Bungy Jumping & Zip Lining

 

If adventure sports press all your buttons, get ready for the trip of a lifetime. For many visitors, bungy jumping is a daring adventure, one that is difficult to miss!  New Zealand has almost everything you need to make this dream come true. 

 

In the 1980’s, a couple of young kiwis, AJ Hackett and Henry van Asch, set up New Zealand's first commercial bungy operation, with a jump from the historic Kawarau Bridge near Queenstown. Since then, New Zealand has become the home of bungy, with numerous other operators starting up. 

 

All over the country you can leap from bridges, climbs, rail viaducts, specially made platforms perched on the edge of cliffs, and stadium roofs.

 

The Nevis bungy is the highest and involves an incredible 134-metre plunge. You can also take a leap off the Auckland Harbour Bridge against the backdrop of the beautiful Waitemata Harbour.

 

In the Central North Island, just upstream from the Huka Falls, lies the Taupo Bungy - 47m (154 feet) above the Waikato River. You can choose to be dunked in the Waikato River below at the end of your jump. 

 

Every day of the week locals and tourists alike enjoy the experience of a bungy among stunning landscapes. Bungy jumping remains one of New Zealand's most popular and renowned leisure activities. 

 

New Zealand is home to a number of spectacular zip lining experiences, where visitors can glide through spectacular native forest, across rivers and canyons.

 

Caving

 

Waitomo is often top of mind when thinking of caving in New Zealand, however there are many awesome caving sites throughout the country for you to explore. Take a deep breath and let’s do this!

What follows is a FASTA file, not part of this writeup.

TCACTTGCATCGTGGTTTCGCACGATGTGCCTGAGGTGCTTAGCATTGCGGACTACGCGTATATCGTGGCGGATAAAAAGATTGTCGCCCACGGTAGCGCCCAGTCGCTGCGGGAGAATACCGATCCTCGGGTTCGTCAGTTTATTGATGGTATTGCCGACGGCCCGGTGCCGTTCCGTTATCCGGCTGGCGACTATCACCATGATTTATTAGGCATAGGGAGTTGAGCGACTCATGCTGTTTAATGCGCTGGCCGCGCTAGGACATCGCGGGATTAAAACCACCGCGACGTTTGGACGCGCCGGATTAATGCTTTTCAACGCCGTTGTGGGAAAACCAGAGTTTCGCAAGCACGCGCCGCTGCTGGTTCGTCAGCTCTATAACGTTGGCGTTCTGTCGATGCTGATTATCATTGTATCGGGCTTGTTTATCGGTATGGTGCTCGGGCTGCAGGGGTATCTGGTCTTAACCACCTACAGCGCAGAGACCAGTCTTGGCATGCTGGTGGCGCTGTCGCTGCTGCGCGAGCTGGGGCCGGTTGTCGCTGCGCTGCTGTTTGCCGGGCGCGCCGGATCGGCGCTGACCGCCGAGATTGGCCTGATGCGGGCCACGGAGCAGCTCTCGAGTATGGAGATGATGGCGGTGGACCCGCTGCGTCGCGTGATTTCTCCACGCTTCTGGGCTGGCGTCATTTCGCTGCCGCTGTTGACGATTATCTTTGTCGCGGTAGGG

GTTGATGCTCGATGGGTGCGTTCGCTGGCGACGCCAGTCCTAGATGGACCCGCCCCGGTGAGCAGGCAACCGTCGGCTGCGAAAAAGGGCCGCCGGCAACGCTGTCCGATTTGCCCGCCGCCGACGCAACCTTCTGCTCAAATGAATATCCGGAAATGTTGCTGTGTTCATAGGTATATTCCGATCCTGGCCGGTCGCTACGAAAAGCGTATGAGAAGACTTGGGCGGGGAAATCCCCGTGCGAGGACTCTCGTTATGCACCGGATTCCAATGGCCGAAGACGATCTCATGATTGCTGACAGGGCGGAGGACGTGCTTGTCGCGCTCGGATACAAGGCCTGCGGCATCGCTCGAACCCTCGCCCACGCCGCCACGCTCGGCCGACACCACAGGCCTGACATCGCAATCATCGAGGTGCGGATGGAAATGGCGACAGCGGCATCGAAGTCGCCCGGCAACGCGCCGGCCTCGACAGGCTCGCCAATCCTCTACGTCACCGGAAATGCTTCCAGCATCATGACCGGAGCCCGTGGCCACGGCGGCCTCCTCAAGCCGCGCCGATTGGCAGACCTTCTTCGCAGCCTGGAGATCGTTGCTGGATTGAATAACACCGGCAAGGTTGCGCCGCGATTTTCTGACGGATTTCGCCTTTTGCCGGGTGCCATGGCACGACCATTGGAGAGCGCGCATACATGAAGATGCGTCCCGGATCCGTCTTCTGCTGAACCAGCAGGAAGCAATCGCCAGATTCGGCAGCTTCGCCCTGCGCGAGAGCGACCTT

Spelunkers (cavers) say that New Zealand has some of the most challenging and spectacular caving systems in the world, but even first-time cavers can enjoy our underground scenery. Caving experiences range from a dreamy drift through a glow-worm grotto to a rip-roaring, rope-dangling, action-packed subterranean adventure.

 

In the North Island the best known caving area is Waitomo Caves in the Waikato region. There are caves that you can simply walk through; there are caves you can float through (this is called black water rafting); and there are caves that require abseiling, climbing and squeezing. Experienced operators here know how to turn you into a caver in a single day.

 

The South Island has several caving areas - you’ll find guided underground adventures in Nelson, Fiordland and on the West Coast. Harwood’s Hole, just off the main Motueka-Takaka road in the Nelson region, is the deepest sinkhole in the southern hemisphere. You can look into it, but be careful you don’t fall in - it’s 180 metres straight down.

 

 

 

Rafting & Jet Boating

 

The mountains of New Zealand not only produce superb waters but also are source of fast flowing rivers that run through the forests to the sea. Grade 1 rivers offer relatively tranquil waters, while grade 5 is regarded as an extreme sport. Trips ranging from a couple of hours to five days are led by qualified rafting guides who comply with established safety codes. All gear and special clothing is provided.

Rafting rivers in the North Island are mostly found in the central and east coast areas of Lake Taupo, Bay of Plenty and the Hawke's Bay. Lake Taupo's Tongariro River is home to three sections of white water, ranging from Grade 2 to Grade 4.  In the South Island, you’ll get the chance to try rafting around the resort town of Queenstown, Christchurch and on the wild West Coast. 

 

Jet boating is another adventurous activity suitable for all ages and levels of fitness and can be enjoyed the whole year round. All you need to do is sit back, be ready and enjoy the ride! 

 

A New Zealand jet boat ride will take you powering through narrow river gorges, almost brushing against sheer rock faces; or skimming across the surface of water channels that weave through the shingle banks of braided rivers.